Restaurant review: Cartel Mexican Bar and Grill in Blenheim
A new option for dining in Blenheim has hit the right note with Marlburians and those working behind the scenes couldn't be happier. Toni Gillan was lucky enough to get a table at Cartel.
Mexican cuisine is an important aspect of the culture, social structure and popular traditions of Mexico. It is primarily a fusion of food originating from the indigenous Americas. The native food staples are corn, beans, avocados, tomatoes and chilli peppers.
Europeans, especially the Spanish, introduced meats, dairy products and various herbs and spices. African and Asian influences followed which stimulated specific regional cuisines. An example of this is mole (sauce) - a spicy, rich sauce containing nuts, seeds, spices, chilies, and sometimes a small amount of chocolate. When it comes to popular Mexican food, people often only know the hybridized version, Tex-mex which omits many of the traditional Mexican ingredients and techniques.
Restaurateur Joe Johnstone and executive chef Craig Macgregor opened Cartel Mexican Bar and Grill in Blenheim's Scott St last year. Working with chef Ben Heaton, they pride themselves on serving authentic traditional Mexican cuisine.
From the bar, 27 types of tequila are available for all of us to appreciate and learn more about. On immediate offer, suggested by their upbeat Irish/Japanese bar manager, was a tequila tasting tray ($35) with a choice of three tequilas respectively from their Blanco/Plata/Silver, Reposado, and Anejo selections.
He compares tequila to whisky with its developing characters - depending on how long it was aged for.
I take a sip. WOW. Anaesthetised mouth. Then second impressions develop "that the soul of the spirit is not erased … rather it gets along in a harmonious way" (well I referenced that somewhere today and its says it all).
To be fair, I had asked to taste the most expensive on the menu first – the peaty Don Julio 1942. Muchas gracias mi amigo, there's a lot more to be said about this tequila tasting. To think this distilled beverage is made from a succulent, the blue agave plant.
The bar also serves an impressive list of cocktails (16 - but think Margaritas says Joe), stocks nine different Mexican beers, as well as craft beers from New Zealand breweries such as Garage Project, and international and New Zealand wines.
The place is rapidly filling up. I've heard they're often booked out here so we're ready steady set. We order up a Mexican mojito for me – the photographer David, a virgin bloody Maria.
They then follow with Small plates and Quesadillas (tortillas – flat bread), tacos and then grandes/large plates, burritos (filled tortillas), and enchilada.
Rolled or filled it can be confusing when it comes to tortillas and I warn you, very filling. Just ask the staff to help you order. They understand the food. Think guacamole, roasted tomatilla salsa, refried beans, street corn, marinated fish and chipotle prawns. Tacos with pulled beef, grilled chicken, braised goat with green chilli and red rice, Mexican paella not to mention sirloin and rib eye hot from the grill.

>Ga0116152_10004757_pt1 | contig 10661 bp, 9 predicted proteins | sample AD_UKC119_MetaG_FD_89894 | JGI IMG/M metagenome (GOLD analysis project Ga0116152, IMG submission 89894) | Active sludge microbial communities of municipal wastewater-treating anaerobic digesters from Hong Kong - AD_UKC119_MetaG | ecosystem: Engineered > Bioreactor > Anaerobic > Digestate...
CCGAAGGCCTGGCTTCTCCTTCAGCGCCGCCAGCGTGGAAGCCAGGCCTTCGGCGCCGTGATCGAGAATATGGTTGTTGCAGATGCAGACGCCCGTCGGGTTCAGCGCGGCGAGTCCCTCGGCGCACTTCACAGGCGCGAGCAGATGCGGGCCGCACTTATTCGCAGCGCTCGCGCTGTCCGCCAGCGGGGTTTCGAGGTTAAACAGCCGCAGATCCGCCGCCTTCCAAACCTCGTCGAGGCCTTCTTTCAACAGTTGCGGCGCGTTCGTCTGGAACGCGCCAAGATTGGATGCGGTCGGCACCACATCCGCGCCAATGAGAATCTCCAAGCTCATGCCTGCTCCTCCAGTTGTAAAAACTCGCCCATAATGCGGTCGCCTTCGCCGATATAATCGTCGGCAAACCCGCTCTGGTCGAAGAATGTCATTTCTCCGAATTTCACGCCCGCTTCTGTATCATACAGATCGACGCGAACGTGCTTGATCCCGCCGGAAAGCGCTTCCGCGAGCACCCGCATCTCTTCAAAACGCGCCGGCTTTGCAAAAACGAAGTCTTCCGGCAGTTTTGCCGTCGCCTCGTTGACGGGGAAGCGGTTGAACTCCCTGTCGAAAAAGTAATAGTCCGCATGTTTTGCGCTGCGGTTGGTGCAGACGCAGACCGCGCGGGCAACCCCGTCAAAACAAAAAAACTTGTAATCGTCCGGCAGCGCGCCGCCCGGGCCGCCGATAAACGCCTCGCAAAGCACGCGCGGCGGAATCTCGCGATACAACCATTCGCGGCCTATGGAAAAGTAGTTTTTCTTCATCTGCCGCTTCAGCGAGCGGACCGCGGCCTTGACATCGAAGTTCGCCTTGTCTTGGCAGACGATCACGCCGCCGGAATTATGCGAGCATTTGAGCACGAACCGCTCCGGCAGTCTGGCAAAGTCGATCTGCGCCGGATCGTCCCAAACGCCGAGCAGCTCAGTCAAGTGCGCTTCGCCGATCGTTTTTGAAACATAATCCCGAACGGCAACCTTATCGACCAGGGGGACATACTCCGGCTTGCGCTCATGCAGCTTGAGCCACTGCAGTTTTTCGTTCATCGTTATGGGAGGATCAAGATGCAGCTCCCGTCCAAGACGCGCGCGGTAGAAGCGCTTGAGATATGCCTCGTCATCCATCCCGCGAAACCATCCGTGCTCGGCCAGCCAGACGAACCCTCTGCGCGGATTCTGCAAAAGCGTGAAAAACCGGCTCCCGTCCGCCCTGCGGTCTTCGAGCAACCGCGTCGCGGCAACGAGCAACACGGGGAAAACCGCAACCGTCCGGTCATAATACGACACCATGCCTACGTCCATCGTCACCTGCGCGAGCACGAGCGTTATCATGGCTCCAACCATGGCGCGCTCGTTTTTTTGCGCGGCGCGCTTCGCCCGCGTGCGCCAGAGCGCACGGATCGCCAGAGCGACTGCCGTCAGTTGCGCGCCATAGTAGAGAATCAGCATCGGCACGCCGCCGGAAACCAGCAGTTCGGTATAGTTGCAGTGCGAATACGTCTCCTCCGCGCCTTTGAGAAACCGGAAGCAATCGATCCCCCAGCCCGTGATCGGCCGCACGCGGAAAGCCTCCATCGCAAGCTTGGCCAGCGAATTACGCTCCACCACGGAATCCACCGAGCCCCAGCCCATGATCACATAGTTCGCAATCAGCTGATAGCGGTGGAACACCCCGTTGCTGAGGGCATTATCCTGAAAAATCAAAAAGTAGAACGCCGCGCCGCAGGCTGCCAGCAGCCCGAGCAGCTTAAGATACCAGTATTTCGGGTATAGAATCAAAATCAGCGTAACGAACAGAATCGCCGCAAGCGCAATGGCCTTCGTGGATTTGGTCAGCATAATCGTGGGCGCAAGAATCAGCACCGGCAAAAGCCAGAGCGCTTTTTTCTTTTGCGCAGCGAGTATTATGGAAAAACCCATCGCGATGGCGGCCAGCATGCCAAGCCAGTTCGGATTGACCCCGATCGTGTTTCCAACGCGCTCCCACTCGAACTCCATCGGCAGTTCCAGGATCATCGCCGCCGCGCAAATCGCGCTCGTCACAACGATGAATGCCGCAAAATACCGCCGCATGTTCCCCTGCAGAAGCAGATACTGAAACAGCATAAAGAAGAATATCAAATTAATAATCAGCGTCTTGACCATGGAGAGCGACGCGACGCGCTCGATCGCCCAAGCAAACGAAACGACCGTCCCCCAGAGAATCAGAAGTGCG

Their kitchen is relatively small. The staff well trained and highly organised. They have to be in that food is pretty much prepped fresh everyday.
Ben Heaton tells me Mexican cuisine is not as simple as people think and provisioning and running the compact kitchen is challenging. Behind the scenes, he is assisted by Craig MacGregor who also chefs at The Yard Bar.
Just as a matter of interest they order kilos of fresh limes every day and go through 12 litres of organic lime juice every week. With Italian roots and a tapas and Mexican cooking background, Ben loves food diversity and has built the menu around readily available local ingredients (clams, fish, meats, fruits, herbs, vegetables, greens etc.) as well as from their Mexican food supplier. He also loves diner interaction and comment.
Spoilt for choice we order a grapefruit salad, which comes with cos lettuce, grapefruit, feta, orange segments, toasted pumpkin seeds and chef's own flavour burst, chilli and lime vinaigrette. Chef adds fuel - chicken and avocado - to it.
We follow with, and fight over, the Ceviche Tostada with lime-marinated fish and Cloudy Bay clams. As I sit there taking notes I realise this place is crazy-amaze-y.
I really wanted to try chef's local expression of Mole Padrone - chargrilled chicken; peppers and red rice served with traditional mole sauce which to be clear (see above) I believe you have to understand to appreciate.
There are three desserts; we choose Chimichanga (not usually a dessert and you need to discover that chocolate treat for yourself) but chef Ben says he loves serving the Coconut and Saffron Flan with caramel sauce and popcorn. Next time.
Cartel is open seven nights and welcomes all age groups.
For specials and notices, their Facebook page is updated daily.
Joe Johnstone says he and his business partner Craig are grateful for such resounding local support. El respeto.
From the kitchen - Ben's Chilli and Lime Vinaigrette
1 tablespoon mustard
2 cups fresh lime juice
2 fresh red chilies
2 teaspoons smoked paprika.
Slowly blend in ½ cup olive oil and ½ cup canola oil. Picante.
Cartel Mexican Bar and Grill
28 Scott St, Blenheim
Phone 03 579 1778
- The Marlborough Express